X Marks the Spot in Energy

06/18/2012 11:15 am EST


Paul Larson

Editor, Morningstar StockInvestor

An oil giant and a nuclear-powered utility aren’t getting the credit they deserve, says Paul Larson, editor of Morningstar StockInvestor.

Natural gas and investors. I’m with Paul Larson right now from Morningstar and Paul, prices are almost at an all-time low right now. What’s your take on that?

Yeah, natural gas prices are very low right now, and we think that the saying that nothing cures low prices like low prices certainly applies to this market today, with the gas prices around not much higher than $2 per 1,000 cubic feet.

That’s a price where the drillers are really having a hard time attaining return on their drilling investment. So we think that on the supply side, supply is not going to grow nearly as fast as it has in recent years.

Meanwhile, on the demand side, we think that demand is going to begin to ramp up, because again, that low price is really incentivizing switching from other fuels to natural gas. You see utilities all over the country closing coal plants and turning to gas-fired power generation, and also we’re starting to see the very beginnings of natural gas being used as a transportation fuel, which could really have a significant effect on the overall demand in this country.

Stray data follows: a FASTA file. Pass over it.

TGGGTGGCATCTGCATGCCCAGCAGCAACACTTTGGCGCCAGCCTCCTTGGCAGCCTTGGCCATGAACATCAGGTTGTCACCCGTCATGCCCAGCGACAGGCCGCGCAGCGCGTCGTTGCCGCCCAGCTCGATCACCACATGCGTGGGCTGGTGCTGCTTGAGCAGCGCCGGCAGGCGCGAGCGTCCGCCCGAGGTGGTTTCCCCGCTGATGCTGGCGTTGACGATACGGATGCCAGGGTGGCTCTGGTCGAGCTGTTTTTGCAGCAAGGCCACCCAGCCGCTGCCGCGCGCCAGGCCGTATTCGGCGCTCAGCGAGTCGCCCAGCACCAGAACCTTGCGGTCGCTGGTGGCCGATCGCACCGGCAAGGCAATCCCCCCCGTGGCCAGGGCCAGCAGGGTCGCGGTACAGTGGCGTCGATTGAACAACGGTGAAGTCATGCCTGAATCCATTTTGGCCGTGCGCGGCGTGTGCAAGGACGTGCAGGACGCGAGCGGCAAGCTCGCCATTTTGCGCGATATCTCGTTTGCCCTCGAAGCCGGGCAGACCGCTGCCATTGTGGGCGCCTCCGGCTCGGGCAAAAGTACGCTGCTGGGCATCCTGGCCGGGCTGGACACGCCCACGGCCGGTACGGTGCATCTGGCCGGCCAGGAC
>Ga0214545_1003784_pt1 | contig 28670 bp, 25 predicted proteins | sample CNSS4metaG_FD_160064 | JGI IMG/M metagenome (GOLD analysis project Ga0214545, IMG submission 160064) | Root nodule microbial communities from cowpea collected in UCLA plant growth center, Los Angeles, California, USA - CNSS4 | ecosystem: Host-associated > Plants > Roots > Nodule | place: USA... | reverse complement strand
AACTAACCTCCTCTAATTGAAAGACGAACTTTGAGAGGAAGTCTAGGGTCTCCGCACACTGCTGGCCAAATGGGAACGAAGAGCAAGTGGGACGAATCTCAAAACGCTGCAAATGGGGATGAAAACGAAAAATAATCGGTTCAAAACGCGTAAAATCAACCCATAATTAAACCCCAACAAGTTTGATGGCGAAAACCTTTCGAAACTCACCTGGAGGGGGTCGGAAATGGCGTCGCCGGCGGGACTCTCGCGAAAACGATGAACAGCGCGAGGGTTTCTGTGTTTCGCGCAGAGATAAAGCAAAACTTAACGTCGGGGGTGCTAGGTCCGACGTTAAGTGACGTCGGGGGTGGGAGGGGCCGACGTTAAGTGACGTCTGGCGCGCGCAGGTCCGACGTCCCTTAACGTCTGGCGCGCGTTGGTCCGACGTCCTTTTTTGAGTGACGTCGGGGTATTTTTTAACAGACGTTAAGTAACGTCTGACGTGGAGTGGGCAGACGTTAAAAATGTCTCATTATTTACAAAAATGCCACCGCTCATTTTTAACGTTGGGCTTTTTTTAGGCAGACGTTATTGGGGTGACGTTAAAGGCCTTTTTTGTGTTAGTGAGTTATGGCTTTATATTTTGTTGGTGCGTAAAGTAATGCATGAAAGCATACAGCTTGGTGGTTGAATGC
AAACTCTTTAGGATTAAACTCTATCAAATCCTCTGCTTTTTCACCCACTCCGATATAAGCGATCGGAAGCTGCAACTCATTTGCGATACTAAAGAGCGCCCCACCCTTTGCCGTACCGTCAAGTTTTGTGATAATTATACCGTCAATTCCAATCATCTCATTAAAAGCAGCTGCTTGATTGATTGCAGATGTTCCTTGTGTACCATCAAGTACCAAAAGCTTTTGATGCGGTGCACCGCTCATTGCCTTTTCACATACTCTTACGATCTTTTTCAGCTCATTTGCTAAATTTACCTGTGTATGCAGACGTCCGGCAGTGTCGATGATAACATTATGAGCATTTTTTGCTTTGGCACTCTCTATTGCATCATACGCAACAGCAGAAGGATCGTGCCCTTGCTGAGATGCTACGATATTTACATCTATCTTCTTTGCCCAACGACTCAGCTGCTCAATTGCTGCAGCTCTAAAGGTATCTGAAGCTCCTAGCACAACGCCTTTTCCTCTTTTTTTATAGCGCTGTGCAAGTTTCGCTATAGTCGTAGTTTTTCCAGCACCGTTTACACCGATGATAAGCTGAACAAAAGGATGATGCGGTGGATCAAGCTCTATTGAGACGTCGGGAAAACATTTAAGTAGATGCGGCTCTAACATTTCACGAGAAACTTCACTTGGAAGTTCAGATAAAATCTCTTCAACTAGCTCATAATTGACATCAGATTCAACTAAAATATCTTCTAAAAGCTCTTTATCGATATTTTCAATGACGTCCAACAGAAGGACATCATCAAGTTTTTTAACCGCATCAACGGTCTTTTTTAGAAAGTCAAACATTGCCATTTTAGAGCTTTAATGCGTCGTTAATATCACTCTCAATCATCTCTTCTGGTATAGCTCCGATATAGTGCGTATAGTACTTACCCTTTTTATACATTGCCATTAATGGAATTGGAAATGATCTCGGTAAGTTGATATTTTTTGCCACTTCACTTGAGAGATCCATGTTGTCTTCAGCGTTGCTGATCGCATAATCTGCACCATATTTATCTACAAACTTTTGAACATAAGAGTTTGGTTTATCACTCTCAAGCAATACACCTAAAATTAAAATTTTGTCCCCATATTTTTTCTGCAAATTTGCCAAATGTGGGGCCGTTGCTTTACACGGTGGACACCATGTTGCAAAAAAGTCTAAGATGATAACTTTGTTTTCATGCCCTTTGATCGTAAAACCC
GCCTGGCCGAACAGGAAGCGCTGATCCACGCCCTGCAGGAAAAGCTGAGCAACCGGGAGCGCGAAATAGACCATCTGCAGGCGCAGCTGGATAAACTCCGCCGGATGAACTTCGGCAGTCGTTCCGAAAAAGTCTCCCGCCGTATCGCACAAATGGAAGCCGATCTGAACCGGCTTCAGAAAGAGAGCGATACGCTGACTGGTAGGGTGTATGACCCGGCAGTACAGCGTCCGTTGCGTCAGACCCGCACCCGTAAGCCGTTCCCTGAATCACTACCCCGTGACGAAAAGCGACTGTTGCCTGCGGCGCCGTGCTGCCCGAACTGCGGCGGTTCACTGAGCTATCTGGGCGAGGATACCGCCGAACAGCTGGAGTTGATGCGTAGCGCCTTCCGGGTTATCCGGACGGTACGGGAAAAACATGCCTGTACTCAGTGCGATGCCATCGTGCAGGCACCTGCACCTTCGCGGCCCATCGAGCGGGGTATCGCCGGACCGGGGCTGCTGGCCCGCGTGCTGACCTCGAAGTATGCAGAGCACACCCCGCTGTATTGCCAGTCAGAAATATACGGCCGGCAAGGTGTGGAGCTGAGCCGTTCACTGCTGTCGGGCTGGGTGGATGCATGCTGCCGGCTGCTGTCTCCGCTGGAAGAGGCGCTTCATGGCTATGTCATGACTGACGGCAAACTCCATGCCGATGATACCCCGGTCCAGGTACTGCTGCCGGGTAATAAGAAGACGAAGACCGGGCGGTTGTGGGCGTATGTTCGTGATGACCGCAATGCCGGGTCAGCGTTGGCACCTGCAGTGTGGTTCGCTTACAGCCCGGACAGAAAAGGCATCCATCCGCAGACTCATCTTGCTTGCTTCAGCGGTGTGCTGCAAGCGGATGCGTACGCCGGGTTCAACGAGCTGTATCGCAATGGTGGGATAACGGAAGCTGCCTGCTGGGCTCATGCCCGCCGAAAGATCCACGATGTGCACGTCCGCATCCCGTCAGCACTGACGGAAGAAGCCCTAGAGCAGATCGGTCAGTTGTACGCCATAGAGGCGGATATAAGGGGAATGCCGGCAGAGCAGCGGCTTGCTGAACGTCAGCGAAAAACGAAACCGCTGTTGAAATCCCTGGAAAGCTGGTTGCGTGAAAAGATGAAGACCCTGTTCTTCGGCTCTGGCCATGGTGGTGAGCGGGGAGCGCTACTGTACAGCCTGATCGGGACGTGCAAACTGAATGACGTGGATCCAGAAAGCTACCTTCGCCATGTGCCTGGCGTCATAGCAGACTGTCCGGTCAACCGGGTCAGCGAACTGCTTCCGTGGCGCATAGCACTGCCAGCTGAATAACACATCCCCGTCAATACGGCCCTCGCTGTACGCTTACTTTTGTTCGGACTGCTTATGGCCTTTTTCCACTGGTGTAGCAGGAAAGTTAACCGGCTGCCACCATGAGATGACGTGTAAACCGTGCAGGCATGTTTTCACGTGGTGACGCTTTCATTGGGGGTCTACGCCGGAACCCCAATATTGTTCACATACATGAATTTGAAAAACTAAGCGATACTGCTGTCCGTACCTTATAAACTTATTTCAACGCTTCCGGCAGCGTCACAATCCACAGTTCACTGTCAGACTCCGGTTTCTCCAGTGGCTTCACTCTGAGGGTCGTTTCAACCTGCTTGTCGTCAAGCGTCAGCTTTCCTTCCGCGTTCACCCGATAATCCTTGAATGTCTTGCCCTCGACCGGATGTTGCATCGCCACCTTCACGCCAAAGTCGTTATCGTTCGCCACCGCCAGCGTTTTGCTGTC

So, when natural gas prices do rebound—which they will at some point, we imagine—what stock might benefit?

Well, beyond the natural gas producers right now, which are quite depressed, one stock that I like that has as we call it at Morningstar, a wide economic moat, is a company called Exelon (EXC). This is a power generator, and they own the largest nuclear power fleet in the country.

They are very sensitive to electricity prices, and the electricity prices are driven by natural gas prices, so electricity prices are quite low right now. But when natural gas prices go up, electricity prices should also go up, and Exelon is going to be in a prime position to benefit from that. While we’re waiting for that to happen, the stock has a yield in excess of 5%, so we get paid a nice price to wait.

As we go from natural gas to the other gas, folks are curious about the gas prices. What do you say?

Well, right now we’re in a seasonally tight period, so gasoline prices are probably not going to drop precipitously from here. You never know. They’re very unpredictable.

But regarding the underlying oil price, we think that oil prices, unlike natural gas prices, are probably about where they should be in terms of the long-term supply and demand balance. Whereas natural gas prices, we see them rebounding significantly. We don’t see oil spiking significantly from here. Although, again, these are commodities that are very hard to predict.

Any stock to watch in that category?

Sure. One stock that we like is Exxon Mobil (XOM). This is another stock that our company that has a wide economic moat in the oil business.

The rule of thumb is that bigger is better in terms of returns on invested capital, and Exxon Mobil is by far the biggest and also by far the most profitable. Meanwhile, it’s trading at a moderate discount to our estimate of its intrinsic value. But for a long-term investor, I think that it’s a great holding.

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